On Being British

A generous friend just contributed $777 to my Enlightened Leader crowd funding campaign (hey, you can contribute too if you want to go to heaven: http://www.rockethub.com/projects/42779-the-enlightened-leader ) because I made him laugh with my silly stories about The Magic of Seven. He says my sense of humor is kind of British, even though he knows I’m not British.
Which is true, but I might as well be. I was born in the eternally holy land of New Zealand, aka Aoteraroa, and lived there mostly for the first 20 years of my life. But my heritage and early influences could hardly be more British.
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My parents emigrated to New Zealand from England five years before I was born, so I grew up thinking of England as home and getting letters and presents from English aunts and uncles and grand parents I’d never met. Every couple of months we’d receive a huge box from Harrods, full of stuff you couldn’t buy in New Zealand. I think my mom’s father was afraid we might starve out there in the colonies. One of our favorite items in that box was a British breakfast cereal called Frugrains, which we called, Dogalogues…
When I was four, and my brother Christian was seven, we decided to sail to England on an upside down table. It was red, and there was just room for the two of us if we scrunched up and folded our legs. We had to seal some gaps between the boards with plastercine to make it sea-worthy, but I thought it was a good plan, though we never fully implemented it.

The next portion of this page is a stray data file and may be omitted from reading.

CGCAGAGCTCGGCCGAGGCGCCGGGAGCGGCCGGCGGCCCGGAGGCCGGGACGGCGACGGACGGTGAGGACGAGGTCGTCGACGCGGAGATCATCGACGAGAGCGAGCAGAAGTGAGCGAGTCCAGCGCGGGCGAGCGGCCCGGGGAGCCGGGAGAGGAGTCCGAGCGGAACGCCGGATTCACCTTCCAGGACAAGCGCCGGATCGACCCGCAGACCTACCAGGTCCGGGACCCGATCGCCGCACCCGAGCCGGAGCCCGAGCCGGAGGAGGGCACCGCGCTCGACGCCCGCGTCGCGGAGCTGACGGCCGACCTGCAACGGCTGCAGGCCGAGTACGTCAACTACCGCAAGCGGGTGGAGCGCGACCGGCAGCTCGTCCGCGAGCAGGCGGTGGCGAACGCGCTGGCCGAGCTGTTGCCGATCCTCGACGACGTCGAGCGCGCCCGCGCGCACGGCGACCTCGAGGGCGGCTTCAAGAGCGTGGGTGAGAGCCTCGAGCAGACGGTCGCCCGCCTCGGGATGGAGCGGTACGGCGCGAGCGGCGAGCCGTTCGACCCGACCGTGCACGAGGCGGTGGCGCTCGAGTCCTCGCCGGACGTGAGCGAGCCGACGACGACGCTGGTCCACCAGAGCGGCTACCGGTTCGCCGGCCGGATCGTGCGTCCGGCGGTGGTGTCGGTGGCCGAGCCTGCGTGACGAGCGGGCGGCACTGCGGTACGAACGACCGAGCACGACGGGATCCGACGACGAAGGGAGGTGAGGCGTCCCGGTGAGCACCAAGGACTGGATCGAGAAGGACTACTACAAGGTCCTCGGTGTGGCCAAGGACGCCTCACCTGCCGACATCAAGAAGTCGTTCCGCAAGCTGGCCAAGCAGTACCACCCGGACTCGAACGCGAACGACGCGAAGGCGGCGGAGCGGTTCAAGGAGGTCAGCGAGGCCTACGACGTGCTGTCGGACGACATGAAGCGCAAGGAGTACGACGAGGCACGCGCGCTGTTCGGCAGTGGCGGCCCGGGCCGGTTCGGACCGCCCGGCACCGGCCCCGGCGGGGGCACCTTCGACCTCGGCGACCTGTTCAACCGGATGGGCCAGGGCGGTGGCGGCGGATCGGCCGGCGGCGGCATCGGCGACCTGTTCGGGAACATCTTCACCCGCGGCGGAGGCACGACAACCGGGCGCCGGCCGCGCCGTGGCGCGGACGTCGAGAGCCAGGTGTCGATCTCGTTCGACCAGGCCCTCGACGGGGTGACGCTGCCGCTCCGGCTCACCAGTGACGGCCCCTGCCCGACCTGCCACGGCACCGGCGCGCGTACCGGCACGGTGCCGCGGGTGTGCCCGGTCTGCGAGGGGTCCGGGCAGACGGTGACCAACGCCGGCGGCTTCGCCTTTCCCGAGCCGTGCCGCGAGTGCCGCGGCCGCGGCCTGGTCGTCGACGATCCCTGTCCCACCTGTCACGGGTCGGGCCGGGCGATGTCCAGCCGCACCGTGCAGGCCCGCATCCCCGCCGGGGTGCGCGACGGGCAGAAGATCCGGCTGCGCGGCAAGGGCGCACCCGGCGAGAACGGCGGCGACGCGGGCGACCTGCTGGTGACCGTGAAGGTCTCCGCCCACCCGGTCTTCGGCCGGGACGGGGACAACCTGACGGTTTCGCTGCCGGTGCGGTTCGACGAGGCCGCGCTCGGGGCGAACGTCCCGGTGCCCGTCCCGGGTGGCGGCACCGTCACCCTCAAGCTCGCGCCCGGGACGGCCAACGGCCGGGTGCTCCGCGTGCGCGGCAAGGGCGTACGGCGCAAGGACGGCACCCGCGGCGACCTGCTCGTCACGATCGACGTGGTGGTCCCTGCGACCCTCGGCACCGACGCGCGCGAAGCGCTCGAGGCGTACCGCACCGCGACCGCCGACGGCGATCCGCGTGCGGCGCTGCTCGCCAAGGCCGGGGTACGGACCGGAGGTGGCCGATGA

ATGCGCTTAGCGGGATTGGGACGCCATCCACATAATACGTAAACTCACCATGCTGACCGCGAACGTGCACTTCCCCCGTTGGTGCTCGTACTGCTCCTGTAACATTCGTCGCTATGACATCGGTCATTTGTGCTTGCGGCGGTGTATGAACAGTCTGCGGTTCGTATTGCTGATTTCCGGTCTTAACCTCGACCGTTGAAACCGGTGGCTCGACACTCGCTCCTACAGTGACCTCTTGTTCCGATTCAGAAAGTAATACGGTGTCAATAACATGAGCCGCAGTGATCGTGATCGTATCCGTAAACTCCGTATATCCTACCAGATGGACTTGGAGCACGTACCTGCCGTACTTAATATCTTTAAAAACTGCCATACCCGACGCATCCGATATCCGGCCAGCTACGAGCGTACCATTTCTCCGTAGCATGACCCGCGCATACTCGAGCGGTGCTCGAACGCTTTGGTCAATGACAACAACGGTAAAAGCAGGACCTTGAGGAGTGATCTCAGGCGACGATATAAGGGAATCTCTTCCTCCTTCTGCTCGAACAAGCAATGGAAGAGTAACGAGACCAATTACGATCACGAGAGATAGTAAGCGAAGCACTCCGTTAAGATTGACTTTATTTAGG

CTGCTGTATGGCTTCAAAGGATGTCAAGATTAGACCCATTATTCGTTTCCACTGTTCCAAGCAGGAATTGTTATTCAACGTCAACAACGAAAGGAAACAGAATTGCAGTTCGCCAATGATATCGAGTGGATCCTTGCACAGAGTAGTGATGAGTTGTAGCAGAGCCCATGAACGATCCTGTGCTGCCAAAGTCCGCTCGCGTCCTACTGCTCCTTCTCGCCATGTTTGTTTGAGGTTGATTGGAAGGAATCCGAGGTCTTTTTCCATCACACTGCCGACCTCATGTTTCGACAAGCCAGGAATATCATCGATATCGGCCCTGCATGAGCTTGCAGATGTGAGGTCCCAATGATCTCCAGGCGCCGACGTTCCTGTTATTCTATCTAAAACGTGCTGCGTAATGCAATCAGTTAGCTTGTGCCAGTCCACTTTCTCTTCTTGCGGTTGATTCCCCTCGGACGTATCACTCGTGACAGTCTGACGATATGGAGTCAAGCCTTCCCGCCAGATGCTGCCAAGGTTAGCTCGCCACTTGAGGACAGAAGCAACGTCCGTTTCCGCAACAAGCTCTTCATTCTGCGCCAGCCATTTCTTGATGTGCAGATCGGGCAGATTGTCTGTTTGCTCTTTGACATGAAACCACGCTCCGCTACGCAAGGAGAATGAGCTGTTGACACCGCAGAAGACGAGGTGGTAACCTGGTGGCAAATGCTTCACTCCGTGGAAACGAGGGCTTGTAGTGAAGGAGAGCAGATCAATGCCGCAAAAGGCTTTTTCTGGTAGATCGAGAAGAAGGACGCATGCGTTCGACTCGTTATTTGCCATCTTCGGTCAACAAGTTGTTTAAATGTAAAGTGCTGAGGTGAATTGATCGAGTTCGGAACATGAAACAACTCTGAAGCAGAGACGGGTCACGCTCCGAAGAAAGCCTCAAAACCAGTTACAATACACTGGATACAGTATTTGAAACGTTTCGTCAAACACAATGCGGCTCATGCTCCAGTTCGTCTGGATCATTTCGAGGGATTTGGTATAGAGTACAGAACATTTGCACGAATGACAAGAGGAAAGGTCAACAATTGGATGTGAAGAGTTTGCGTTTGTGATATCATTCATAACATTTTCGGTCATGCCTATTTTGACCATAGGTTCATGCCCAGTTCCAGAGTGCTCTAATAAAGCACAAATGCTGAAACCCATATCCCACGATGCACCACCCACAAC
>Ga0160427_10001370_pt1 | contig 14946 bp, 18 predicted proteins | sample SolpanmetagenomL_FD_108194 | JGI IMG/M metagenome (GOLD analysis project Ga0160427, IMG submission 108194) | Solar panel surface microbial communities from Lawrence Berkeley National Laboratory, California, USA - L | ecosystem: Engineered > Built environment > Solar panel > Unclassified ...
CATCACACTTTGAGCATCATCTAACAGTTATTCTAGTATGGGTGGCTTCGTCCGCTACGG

We moved to Wellington when I was five, and I remember seeing land in the distance across the water. It was so far you could hardly see the houses. I thought that must be England. Then one day we drove there and I realized is was actually connected by land and was just the other side of Wellington harbor. Thus I was forced at a tender age to re to re-evaluate my concept of distance and scale.
When I was sixteen my mother finally took me to England and it felt like home. I had a wonderful time exploring my cultural roots, seeing Shakespeare live (not the actual Shakespeare himself – just several of his wonderful plays), staying at country manors, visiting real castles and abbeys and ruins and cities from the stories I’d grown up with. It was like a dream, as though I’d lived there in a past life.
I spoke with my mother’s upper class British accent so that everyone at school thought I was English. Once when I was about fifteen I answered the phone, and my mother’s best friend mistook me for her, and said, “hello mother of four.” I politely explained to her that I was one of the four.
I grew up reading English books set in Britain, I listened to great British rock music and watched British TV shows like The Avengers, Dangerman and Dr Who. I was not a complete purist. I enjoyed a couple of American shows including The Man from Uncle, which I used to retell to my mother at such length that she gave in and started to watch it herself, claiming that it took less time than hearing me tell it. I suspect she secretly liked it. I don’t think there were many native New Zealand shows in those days, apart from The News.
Then it was British Comedies like Yes Minister, Black Adder and of course, the glorious Monty Python! Hence the British humor.
I’ve been living in California for six years now, and I wake in fear everyone morning, wondering if I’m developing an American accent. It was a sad day when I agreed to publish the new edition of my meditation book, Close Your Eyes & Open Your Mind in American English (barbarian English), abandoning at last the British English (Real English), with all its illogical spelling. These Americans are so practical it is annoying. I especially hate it when they are right.
So now I’m in America, on a British passport, feeling more or less at home, but not quite sure. I have no choice but to forgive California all it’s manglings of the Queen’s language and its materialism and lack of British humor, because of the sunshine and the redwoods and these friendly, generous, practical people, and of course the sea otters.

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Dada